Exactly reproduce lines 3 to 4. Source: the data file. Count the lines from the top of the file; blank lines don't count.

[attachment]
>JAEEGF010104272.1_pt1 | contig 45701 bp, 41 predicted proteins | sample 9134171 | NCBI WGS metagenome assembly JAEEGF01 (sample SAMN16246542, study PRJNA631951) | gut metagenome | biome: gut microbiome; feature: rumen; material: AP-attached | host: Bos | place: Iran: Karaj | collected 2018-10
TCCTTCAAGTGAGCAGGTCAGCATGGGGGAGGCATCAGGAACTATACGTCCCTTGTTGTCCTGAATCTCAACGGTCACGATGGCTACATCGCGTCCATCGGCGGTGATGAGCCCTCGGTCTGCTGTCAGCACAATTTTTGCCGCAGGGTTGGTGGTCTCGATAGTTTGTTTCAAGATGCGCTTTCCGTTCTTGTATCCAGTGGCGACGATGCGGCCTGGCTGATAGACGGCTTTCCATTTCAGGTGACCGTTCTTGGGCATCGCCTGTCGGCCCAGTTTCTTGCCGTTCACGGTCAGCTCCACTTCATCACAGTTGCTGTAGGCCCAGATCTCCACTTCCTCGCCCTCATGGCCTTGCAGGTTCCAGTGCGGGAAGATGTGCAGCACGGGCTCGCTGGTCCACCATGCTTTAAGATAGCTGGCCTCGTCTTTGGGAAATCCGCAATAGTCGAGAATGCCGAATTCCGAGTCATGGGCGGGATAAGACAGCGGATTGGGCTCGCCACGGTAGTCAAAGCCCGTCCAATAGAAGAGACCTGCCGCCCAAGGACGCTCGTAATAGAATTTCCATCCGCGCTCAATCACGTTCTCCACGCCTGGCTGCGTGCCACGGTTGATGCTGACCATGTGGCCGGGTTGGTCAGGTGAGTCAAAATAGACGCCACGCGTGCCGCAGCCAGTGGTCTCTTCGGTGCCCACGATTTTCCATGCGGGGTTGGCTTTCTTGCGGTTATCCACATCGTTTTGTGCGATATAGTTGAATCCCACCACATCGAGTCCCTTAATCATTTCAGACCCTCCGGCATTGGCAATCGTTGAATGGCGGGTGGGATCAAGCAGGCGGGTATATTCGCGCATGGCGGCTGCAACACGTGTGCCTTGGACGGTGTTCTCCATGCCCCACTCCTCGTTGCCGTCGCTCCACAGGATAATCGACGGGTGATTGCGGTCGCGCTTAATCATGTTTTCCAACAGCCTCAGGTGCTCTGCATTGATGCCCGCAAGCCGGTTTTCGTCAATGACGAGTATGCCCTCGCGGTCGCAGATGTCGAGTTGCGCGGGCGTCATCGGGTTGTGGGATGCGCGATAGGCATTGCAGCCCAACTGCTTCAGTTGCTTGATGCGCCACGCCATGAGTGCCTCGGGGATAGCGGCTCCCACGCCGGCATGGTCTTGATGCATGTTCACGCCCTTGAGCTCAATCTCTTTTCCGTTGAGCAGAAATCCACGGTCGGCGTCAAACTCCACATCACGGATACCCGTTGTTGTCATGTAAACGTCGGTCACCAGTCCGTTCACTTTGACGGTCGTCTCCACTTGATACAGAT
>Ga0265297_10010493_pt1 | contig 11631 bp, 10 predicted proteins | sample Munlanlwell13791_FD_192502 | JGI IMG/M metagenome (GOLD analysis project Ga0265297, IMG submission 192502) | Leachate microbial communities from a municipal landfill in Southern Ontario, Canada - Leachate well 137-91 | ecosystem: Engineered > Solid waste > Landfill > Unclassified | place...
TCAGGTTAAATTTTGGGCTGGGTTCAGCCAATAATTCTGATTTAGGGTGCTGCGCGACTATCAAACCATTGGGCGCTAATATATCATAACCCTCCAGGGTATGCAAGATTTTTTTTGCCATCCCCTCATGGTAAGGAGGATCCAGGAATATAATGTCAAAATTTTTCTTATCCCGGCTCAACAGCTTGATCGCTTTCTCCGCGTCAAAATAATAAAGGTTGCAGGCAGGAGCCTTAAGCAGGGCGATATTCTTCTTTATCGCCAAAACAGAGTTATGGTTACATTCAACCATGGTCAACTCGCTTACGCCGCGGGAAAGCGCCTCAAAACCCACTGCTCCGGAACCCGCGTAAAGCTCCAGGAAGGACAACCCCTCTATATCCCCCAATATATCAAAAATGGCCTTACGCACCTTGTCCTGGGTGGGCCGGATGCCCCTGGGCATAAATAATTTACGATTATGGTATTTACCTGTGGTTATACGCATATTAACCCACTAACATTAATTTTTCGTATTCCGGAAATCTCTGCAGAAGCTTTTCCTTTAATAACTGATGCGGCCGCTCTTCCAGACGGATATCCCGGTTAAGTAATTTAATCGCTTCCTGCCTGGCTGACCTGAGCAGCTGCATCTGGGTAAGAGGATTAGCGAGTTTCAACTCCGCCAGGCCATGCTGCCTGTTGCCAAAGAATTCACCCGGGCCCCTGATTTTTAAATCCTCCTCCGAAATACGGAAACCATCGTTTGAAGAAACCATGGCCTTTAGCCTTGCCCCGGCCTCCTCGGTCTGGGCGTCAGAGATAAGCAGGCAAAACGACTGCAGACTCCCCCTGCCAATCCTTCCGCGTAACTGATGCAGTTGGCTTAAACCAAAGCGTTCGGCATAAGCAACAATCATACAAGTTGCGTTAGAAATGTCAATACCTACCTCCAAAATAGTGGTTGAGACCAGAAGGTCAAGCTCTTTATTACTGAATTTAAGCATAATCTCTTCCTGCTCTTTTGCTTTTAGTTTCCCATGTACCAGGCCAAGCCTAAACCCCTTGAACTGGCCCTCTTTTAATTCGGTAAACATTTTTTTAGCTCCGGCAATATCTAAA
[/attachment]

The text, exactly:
>Ga0265297_10010493_pt1 | contig 11631 bp, 10 predicted proteins | sample Munlanlwell13791_FD_192502 | JGI IMG/M metagenome (GOLD analysis project Ga0265297, IMG submission 192502) | Leachate microbial communities from a municipal landfill in Southern Ontario, Canada - Leachate well 137-91 | ecosystem: Engineered > Solid waste > Landfill > Unclassified | place...
TCAGGTTAAATTTTGGGCTGGGTTCAGCCAATAATTCTGATTTAGGGTGCTGCGCGACTATCAAACCATTGGGCGCTAATATATCATAACCCTCCAGGGTATGCAAGATTTTTTTTGCCATCCCCTCATGGTAAGGAGGATCCAGGAATATAATGTCAAAATTTTTCTTATCCCGGCTCAACAGCTTGATCGCTTTCTCCGCGTCAAAATAATAAAGGTTGCAGGCAGGAGCCTTAAGCAGGGCGATATTCTTCTTTATCGCCAAAACAGAGTTATGGTTACATTCAACCATGGTCAACTCGCTTACGCCGCGGGAAAGCGCCTCAAAACCCACTGCTCCGGAACCCGCGTAAAGCTCCAGGAAGGACAACCCCTCTATATCCCCCAATATATCAAAAATGGCCTTACGCACCTTGTCCTGGGTGGGCCGGATGCCCCTGGGCATAAATAATTTACGATTATGGTATTTACCTGTGGTTATACGCATATTAACCCACTAACATTAATTTTTCGTATTCCGGAAATCTCTGCAGAAGCTTTTCCTTTAATAACTGATGCGGCCGCTCTTCCAGACGGATATCCCGGTTAAGTAATTTAATCGCTTCCTGCCTGGCTGACCTGAGCAGCTGCATCTGGGTAAGAGGATTAGCGAGTTTCAACTCCGCCAGGCCATGCTGCCTGTTGCCAAAGAATTCACCCGGGCCCCTGATTTTTAAATCCTCCTCCGAAATACGGAAACCATCGTTTGAAGAAACCATGGCCTTTAGCCTTGCCCCGGCCTCCTCGGTCTGGGCGTCAGAGATAAGCAGGCAAAACGACTGCAGACTCCCCCTGCCAATCCTTCCGCGTAACTGATGCAGTTGGCTTAAACCAAAGCGTTCGGCATAAGCAACAATCATACAAGTTGCGTTAGAAATGTCAATACCTACCTCCAAAATAGTGGTTGAGACCAGAAGGTCAAGCTCTTTATTACTGAATTTAAGCATAATCTCTTCCTGCTCTTTTGCTTTTAGTTTCCCATGTACCAGGCCAAGCCTAAACCCCTTGAACTGGCCCTCTTTTAATTCGGTAAACATTTTTTTAGCTCCGGCAATATCTAAA